7 October, 2020After fighting for amendments to the labour code, Georgian unions’ campaign bore results on 29 September when Parliament voted for improvements related to labour inspections, mandatory rest time and anti-discrimination.
The 2014 EU-Georgia Association Agreement introduced a preferential trade regime for Georgia and set a list of priorities to ensure respect for human rights and fundamental freedoms. These include bringing the Labour Code further in line with ILO standards and defining supervision functions of labour inspections and remove existing restrictions to inspectors’ responsibilities.
Georgia’s parliament has approved a number of amendments to the labour law, the major one is changes in the expansion of the labour inspection mandate.
Until now, labour inspections only checked violations of occupational safety and needed to give prior warning or a court order to have access.
That requirement is removed with the changes, and labour inspections will oversee all labour rights in Georgia, identify violations, warn and fine employers, or in some cases temporarily suspend workplaces over poorly implemented labour rights, and will come into effect on 1 January 2021.
Further approved amendments to the Labour Code include new provisions on anti-discrimination and gender equality, mandatory daily and weekly rest time, better protection for interns, part-time workers, pregnant women and new mothers.
Tamaz Dolaberidze, president of the Trade Union of Metallurgy, Mining and Chemical Industry Workers of Georgia, says:
“The amendments define the concept of a company transfer to a new owner and prohibit the restriction of workers' rights during such transfer; all employment contracts remain valid, and a collective agreement shall remain in force for at least one year.”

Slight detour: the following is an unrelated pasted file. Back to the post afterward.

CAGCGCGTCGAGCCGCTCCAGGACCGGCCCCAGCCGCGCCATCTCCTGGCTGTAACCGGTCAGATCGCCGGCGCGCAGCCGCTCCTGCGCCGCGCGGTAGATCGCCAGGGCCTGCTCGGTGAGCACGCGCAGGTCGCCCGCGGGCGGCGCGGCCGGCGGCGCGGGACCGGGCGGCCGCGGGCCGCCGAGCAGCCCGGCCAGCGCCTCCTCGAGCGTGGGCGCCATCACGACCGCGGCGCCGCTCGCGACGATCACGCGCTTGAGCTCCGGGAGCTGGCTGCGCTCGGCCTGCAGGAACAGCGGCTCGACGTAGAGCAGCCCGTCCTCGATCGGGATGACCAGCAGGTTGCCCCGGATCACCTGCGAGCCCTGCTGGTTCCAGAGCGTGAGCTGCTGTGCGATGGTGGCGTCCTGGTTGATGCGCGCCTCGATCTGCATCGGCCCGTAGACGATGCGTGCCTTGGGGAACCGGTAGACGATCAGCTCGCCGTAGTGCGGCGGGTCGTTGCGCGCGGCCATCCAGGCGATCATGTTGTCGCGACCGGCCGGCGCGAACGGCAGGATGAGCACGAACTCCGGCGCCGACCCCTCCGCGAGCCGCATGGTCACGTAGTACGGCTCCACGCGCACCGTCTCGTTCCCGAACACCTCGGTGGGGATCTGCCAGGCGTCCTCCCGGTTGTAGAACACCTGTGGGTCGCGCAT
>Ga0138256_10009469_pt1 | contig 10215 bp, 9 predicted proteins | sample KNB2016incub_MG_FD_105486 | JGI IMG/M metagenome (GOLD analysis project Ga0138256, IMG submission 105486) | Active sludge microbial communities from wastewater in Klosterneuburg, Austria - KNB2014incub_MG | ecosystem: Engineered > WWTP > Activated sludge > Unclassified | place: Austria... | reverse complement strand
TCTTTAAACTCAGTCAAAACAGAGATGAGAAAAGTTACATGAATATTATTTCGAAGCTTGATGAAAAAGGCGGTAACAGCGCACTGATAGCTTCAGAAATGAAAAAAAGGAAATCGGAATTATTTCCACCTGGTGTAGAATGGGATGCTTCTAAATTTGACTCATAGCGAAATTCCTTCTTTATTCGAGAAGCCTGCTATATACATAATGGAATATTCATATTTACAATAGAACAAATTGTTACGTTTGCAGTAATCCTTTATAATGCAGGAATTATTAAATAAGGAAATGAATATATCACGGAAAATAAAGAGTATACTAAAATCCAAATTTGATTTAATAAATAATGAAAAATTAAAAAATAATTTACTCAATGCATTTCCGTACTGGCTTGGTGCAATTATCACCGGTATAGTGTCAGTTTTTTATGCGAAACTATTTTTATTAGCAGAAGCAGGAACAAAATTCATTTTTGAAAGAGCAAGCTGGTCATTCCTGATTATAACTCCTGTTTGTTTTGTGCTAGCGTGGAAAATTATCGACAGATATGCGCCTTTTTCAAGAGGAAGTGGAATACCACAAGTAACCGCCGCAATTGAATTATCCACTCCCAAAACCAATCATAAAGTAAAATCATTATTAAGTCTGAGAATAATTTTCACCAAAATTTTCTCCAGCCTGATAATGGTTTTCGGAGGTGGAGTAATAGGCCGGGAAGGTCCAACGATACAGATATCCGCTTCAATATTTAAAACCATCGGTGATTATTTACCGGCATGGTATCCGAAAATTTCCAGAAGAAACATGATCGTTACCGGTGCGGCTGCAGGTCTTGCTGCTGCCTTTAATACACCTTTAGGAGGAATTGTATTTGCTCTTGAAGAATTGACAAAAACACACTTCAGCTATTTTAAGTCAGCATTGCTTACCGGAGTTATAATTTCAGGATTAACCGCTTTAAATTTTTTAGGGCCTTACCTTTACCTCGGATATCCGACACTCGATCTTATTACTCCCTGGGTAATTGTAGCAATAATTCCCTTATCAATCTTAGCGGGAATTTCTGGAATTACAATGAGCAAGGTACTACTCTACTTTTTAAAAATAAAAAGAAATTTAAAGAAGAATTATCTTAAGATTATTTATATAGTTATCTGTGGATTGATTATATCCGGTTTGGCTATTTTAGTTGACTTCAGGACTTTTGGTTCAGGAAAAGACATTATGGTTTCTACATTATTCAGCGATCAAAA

Despite many positive amendments that will improve labour rights in Georgia, some of the unions’ proposals were removed after corporate pressure, like the proposal to set an overtime rate at 125 per cent and the right for workers to hold strikes in solidarity with workers from other companies. The law still does not define the concept and amount of a minimum wage.
Amiran Zenaishvili, president of the Georgian Trade Union of Energy Workers, says:
“The amendments provide an opportunity for a minor under the age of 14 to work, but the number of working hours has not been set. There is a lack of clear grounds for termination of employment, as the labour code has a wording “on other objective circumstance.”
Kemal Özkan, IndustriALL assistant general secretary, says:
“IndustriALL welcome the positive amendments to the Georgian labour law and congratulate unions and workers on this achievement. It is important to ensure the changes are implemented, and that work continues on further improvements, including a minimum wage, to bring workers’ rights in Georgia further in line with core ILO standards.”